“We have to go!” Her father sounded tense and Leithia looked at him from where she was playing with her doll. He was dressed in black clothes, and had a hood on. A bag was strapped to his back.
“Darien?” Leithia’s mother asked, rising from where she sat, sewing a tear in one of Leithia’s dresses. She placed a hand on her full belly. “What happened?”
“No time to explain, Seania,” Father said, holding out a black cloak with a hood. “We have to leave now!”
Leithia looked at the window through which could be seen the heavy rain falling outside.
“Father, it’s raining,” she said. “We’ll get wet.”
“It’s all right, Leithia,” her mother said, turning to her. “Get up and come, see, we all have matching cloaks.”
The black cloak was warm, and smelled faintly of spices. The hood fell down almost to her eyes. Leithia took her mother’s hand, and they followed their father outside. There was a small wagon outside with a cover, and Father helped Mother and Leithia up before climbing on to the driver’s seat.
“There are no horses,” Leithia whispered to her mother.
“Hush, Leithia,” her mother said, holding her close to her breast. “Stay quiet for a bit, please, my darling, and don’t look outside.”
There were shouts and screams coming from somewhere and the wagon started moving. Leithia wanted to ask her mother what was happening, but she dared not. Her mother had asked her to be quiet which was something her mother had never asked her before.
It was so hard, however, and Leithia started humming one of the lullabies her mother used to sing, but her voice was lost in the sound of thunder from outside.
“Darien,” her mother said, her voice sounding strange. “My water has broken.”
“Hold on a moment longer, Seania,” Father said and the wagon’s speed increased for just a moment before it stopped, and everything was still.
Father climbed up the wagonbed. “Leithia,” he said. “Your mother is going to give birth. Go, sit in front, and don’t leave the wagon, understand? Don’t talk to anyone you might see, and don’t make any sounds.”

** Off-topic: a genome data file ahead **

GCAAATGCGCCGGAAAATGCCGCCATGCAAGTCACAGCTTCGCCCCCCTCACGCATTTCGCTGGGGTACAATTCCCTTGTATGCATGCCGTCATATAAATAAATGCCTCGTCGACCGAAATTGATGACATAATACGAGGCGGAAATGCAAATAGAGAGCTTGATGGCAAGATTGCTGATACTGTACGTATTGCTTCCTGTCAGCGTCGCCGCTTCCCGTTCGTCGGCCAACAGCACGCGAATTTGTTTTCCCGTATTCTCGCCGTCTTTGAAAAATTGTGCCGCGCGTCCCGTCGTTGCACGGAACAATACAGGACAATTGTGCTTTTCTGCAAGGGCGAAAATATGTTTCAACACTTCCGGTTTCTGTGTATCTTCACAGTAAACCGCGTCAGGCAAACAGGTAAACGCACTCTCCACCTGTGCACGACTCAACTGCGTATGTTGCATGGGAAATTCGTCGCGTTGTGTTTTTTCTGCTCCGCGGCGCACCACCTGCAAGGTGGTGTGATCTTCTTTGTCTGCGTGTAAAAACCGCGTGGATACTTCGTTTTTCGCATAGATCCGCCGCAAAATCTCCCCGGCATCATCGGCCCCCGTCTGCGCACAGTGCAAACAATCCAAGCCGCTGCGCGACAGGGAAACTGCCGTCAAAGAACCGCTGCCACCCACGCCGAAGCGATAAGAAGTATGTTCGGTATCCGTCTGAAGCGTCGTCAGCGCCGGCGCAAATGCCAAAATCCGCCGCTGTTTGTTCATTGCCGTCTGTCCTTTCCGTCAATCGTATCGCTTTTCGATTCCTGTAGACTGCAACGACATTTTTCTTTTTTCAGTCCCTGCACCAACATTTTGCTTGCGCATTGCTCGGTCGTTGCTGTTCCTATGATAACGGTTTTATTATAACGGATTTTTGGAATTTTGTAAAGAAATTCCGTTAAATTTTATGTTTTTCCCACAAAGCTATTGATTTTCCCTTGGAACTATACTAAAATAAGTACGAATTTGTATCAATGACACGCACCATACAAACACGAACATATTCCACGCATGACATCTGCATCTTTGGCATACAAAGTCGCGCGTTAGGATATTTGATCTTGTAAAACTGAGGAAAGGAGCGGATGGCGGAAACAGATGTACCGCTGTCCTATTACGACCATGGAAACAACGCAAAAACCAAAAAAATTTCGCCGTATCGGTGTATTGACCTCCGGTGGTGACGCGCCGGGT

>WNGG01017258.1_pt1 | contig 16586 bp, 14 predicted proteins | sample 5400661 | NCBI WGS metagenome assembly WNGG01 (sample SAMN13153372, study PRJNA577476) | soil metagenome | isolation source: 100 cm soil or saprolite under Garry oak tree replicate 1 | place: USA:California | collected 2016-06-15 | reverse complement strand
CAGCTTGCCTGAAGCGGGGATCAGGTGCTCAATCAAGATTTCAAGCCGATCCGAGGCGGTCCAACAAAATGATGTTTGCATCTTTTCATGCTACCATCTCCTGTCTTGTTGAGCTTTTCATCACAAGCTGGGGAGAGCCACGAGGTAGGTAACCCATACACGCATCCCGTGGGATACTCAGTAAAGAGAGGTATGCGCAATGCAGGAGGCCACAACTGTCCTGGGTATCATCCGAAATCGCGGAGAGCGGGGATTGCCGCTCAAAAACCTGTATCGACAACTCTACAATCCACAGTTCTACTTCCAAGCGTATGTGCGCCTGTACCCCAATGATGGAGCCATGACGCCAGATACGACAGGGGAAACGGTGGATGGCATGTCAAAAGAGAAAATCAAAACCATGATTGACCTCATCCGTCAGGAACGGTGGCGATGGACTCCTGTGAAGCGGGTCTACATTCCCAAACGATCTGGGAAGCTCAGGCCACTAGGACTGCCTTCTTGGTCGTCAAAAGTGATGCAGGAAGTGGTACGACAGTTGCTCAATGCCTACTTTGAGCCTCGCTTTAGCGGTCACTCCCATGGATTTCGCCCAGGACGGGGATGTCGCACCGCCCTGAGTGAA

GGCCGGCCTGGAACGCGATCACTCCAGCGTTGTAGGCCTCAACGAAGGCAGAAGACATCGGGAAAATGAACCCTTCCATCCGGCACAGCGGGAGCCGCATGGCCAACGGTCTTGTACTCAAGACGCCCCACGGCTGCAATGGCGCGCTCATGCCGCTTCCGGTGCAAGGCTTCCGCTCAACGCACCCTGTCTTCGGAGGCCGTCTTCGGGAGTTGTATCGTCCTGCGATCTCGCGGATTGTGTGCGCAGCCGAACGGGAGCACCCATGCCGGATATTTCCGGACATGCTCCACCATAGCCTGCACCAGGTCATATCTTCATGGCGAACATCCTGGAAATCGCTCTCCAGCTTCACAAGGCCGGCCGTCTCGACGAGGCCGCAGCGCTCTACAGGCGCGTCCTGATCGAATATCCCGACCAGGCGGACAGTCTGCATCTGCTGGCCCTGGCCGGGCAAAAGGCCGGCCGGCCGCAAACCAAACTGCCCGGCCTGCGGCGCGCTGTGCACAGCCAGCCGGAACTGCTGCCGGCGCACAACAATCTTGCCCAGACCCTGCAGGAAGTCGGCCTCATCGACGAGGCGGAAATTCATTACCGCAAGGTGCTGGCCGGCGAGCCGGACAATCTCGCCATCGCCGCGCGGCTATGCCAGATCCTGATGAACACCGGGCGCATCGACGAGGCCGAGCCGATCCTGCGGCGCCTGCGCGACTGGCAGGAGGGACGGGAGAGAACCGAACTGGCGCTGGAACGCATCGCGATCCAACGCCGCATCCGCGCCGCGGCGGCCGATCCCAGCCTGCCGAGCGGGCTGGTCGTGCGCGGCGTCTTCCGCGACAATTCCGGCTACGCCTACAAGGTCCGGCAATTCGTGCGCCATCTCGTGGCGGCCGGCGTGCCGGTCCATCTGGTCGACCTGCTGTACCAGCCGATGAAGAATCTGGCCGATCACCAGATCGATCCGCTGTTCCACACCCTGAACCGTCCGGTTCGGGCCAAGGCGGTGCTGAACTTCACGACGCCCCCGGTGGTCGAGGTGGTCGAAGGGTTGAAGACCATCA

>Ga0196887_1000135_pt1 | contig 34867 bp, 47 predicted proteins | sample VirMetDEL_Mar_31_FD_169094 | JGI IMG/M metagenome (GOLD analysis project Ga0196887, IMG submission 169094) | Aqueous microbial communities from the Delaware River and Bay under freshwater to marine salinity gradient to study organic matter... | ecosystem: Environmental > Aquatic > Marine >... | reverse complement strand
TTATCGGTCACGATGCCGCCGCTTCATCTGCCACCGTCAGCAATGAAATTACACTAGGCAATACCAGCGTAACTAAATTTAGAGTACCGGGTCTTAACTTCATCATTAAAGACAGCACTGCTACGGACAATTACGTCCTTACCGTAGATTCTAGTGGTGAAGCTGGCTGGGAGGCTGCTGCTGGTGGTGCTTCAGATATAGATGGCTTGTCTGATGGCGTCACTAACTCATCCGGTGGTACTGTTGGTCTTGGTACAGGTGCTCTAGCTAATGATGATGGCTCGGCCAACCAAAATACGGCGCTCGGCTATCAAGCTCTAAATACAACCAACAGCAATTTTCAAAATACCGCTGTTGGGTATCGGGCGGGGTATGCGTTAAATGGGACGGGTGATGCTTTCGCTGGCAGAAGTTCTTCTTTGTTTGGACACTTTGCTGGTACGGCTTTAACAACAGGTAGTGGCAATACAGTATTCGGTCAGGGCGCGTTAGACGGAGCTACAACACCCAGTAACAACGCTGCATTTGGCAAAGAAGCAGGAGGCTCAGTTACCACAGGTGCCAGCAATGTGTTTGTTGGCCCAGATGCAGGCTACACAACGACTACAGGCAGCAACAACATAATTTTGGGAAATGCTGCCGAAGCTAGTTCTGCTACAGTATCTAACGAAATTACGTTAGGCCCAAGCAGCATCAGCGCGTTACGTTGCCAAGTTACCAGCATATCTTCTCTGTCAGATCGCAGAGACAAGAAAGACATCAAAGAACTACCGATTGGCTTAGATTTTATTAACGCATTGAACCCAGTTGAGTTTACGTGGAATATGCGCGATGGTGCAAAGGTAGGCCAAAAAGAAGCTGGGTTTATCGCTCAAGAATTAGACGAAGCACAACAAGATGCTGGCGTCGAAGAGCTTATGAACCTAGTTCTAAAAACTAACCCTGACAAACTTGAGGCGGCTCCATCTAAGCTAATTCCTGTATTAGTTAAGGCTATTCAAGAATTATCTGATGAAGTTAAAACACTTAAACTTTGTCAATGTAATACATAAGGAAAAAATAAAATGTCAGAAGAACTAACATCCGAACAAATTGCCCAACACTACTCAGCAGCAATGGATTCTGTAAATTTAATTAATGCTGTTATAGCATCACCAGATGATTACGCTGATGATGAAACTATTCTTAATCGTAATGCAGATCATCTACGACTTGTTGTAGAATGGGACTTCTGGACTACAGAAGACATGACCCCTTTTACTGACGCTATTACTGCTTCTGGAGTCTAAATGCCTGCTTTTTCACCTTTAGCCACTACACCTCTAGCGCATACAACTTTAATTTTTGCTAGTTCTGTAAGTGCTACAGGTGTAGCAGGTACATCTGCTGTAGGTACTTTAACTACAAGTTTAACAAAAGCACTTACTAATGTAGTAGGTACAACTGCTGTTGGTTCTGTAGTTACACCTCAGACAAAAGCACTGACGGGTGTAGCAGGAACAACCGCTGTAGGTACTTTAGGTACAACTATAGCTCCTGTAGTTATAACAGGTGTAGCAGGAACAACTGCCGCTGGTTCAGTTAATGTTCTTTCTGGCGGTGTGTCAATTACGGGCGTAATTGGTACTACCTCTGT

Leithia nodded, though she didn’t understand what was going on. “I want to see the baby,” she said.
“You will see the baby when it’s born,” Father said. “No, go sit in the front, and don’t move and don’t make any sounds.”
Leithia’s eyes widened and her mouth fell open as she went to the front. There was nothing but white sand wherever she looked. No trees, no grass, nothing. Their wagon was standing on a narrow road paved with black bricks. The sky was red and there was no sun or moon. No clouds either.
Leithia’s heart beat fast as she saw someone appear suddenly to her right. They were wearing a hood like the one Father had, but there was something about the way they moved that made Leithia press back against the seat, her hand over her mouth to stifle her frightened whimper.
They stopped when they were almost at the wagon, lifted their head and sniffed the air.
“Blood,” they said, except it echoed eerily, as if it came from somewhere very deep, reminding Leithia of how it sounded when she shouted into the unused old well back in her village.
Three more people appeared, all identical to the first one. Leithia couldn’t see any of their faces.
“What is it, Basor?” one of them asked.
“Blood,” Basor replied. “Human blood is here.”
“Nonsense,” another one scoffed. “No human can come here. This is our kingdom.”
“Nevertheless, a human is here, and I smell their blood.”
“We have more important things to worry about,” the third one interrupted. “The Gods have found our door. We need to make sure they won’t be able to open it.”